The challenges that Armenia has been facing throughout its history have catalyzed the development of the Armenian Diaspora communities to preserve and strengthen their identity, and build a strong relationship with the Republic of Armenia.
After the Nagorno Karabakh war in 2020, the Armenian identity through the diaspora was consolidated and it is in this context that the repatriation process was exacerbated, bringing these communities together in one homeland.
Armenia has had many issues that have prevented the country from reaching its full potential. The risk of an aging population and a significant outward emigration is of major concern. That is why there are many organizations that are working to improve the repatriation process since the 2020 war.
Their goal is to at least have a balanced migration and prevent a decrease in the population by providing the services for Armenians abroad to come back. They want to provide assistance for the inclusion of people and the development of the country.
When and how did repatriation start?
“ It is my hope that the unique experiences of Birthright Armenia volunteers will create a network of strong and compassionate diasporan leaders in the decades to come. It is a concept that speaks directly to my heart, and one which I believe is truly investing in people wisely. The longer the stay, the deeper the roots, ” said Edele Hovnanian to the Armenian Mirror Spectator in 2017.
Hovnanian is the president of the Anna Hovnanian Foundation. She is known for her great services to Armenia. In the summer of 1988, Hovnanian got involved in a campaign to restore traditional Armenian houses in Kessab, Syria, sponsored by the Land and Culture Organization (LCO). This has motivated Hovnanian to create a program that encourages young Armenians to not only visit Armenia as tourists, but rather work as volunteers and live amongst the people.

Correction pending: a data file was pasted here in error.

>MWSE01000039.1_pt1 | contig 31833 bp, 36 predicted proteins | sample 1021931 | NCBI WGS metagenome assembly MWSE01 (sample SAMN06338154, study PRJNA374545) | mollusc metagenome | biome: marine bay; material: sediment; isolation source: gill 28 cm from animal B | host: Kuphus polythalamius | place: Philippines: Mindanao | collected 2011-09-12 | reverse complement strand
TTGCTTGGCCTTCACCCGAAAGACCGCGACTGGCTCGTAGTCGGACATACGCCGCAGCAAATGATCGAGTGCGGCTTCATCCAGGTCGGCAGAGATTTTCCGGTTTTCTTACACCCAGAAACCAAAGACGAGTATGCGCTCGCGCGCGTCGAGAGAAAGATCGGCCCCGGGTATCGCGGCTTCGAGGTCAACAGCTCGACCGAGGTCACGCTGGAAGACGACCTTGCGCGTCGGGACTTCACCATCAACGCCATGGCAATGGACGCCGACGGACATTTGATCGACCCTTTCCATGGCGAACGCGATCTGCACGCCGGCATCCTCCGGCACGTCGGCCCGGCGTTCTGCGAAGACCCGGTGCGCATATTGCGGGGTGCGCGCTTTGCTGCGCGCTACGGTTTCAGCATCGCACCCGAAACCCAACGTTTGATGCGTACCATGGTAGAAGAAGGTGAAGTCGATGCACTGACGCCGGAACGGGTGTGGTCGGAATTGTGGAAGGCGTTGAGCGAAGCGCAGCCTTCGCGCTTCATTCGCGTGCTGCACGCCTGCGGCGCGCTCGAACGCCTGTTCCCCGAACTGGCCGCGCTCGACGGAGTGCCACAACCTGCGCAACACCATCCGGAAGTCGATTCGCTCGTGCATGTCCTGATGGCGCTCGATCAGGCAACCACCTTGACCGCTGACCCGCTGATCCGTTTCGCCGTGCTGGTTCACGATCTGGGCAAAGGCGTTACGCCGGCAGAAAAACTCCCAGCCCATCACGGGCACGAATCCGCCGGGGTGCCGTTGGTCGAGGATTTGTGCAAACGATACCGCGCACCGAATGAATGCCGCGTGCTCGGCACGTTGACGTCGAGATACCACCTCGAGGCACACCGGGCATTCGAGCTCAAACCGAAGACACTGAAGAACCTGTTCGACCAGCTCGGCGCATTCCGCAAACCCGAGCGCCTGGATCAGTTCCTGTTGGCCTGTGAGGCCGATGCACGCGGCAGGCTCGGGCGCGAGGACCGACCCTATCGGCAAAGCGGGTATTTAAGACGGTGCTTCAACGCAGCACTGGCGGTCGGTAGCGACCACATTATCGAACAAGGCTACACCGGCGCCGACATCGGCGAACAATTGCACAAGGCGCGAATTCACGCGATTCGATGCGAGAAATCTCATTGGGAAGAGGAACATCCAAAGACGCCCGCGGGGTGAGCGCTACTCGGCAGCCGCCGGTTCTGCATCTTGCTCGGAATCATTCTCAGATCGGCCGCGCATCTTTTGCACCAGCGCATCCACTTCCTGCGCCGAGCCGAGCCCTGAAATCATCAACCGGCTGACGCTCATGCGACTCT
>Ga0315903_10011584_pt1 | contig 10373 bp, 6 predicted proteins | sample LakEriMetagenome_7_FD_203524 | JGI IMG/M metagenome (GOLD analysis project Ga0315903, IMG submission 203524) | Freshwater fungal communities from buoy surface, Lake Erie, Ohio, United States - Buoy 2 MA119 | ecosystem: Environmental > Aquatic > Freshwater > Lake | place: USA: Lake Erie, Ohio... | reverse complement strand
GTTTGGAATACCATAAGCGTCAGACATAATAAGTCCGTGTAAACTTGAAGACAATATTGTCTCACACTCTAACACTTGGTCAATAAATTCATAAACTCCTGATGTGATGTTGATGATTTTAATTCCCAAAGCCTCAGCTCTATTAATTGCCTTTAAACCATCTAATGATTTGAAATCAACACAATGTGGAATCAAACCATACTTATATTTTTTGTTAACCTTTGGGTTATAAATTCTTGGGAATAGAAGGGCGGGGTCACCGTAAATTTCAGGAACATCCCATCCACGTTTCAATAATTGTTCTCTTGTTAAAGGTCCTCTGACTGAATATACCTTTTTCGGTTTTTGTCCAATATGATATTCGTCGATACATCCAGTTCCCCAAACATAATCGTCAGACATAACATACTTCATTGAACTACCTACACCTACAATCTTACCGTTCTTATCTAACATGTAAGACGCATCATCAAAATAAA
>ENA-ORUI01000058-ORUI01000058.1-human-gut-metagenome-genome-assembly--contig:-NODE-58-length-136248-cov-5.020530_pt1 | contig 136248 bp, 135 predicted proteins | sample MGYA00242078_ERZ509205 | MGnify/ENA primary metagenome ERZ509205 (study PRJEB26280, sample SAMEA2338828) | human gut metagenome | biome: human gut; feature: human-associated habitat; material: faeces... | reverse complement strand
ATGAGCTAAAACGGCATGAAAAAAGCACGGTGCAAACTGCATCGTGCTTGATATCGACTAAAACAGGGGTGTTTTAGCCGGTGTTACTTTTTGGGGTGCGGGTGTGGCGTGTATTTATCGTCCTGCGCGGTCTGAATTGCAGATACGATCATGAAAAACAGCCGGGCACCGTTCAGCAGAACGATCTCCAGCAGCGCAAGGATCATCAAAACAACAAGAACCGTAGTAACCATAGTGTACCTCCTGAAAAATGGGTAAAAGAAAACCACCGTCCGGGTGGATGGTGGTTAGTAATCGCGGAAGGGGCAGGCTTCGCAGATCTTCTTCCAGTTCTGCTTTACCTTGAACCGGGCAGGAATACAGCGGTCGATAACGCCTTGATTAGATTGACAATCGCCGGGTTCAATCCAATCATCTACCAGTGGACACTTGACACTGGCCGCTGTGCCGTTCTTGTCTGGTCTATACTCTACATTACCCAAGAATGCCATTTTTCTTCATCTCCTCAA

That is why, throughout the years, she has initiated many projects and made contributions to several NGOs founded by the Hovnanian Family Foundation, including Birthright Armenia, RepatArmenia, Armenian Volunteer Corps, Hike Armenia, and Hive Fund.
These are non-profit institutions that provide resources and information to those who wish to visit or repatriate to Armenia. They offer one-on-one consultations, networking opportunities, and also employment opportunities.
Birthright focuses on those who have 25% Armenian roots, and it provides Armenians abroad with some financial assistance when they come to the country. It focuses on short term visitors. The mission of Birthright Armenia is to strengthen the ties between the homeland and the diasporan youth.
Repat Armenia helps both Armenians and non-Armenians to resettle in Armenia. They were applying for citizenship, residence permits, health care, education, employment, work permits, bank accounts, rent, etc.
They were looking for detailed information about these in order to have a successful and smooth integration process. The institution provides a short repatriation guide in collaboration with the Office of the High Commissioner for Diaspora Affairs, in English, Russian, French, Spanish, Eastern and Western Armenian.
During the first six years of existence of Birthright Armenia, more than 500 volunteers from 28 countries have joined and participated. Repat Armenia has had over 1000 applicants since its foundation in 2012.
These programs offered volunteer placements in Armenia by providing living arrangements with local families, educational excursions, language classes and networking events. They were designed to deepen the understanding of Armenia’s cultural situation, and also to contribute to the growth and development of the country.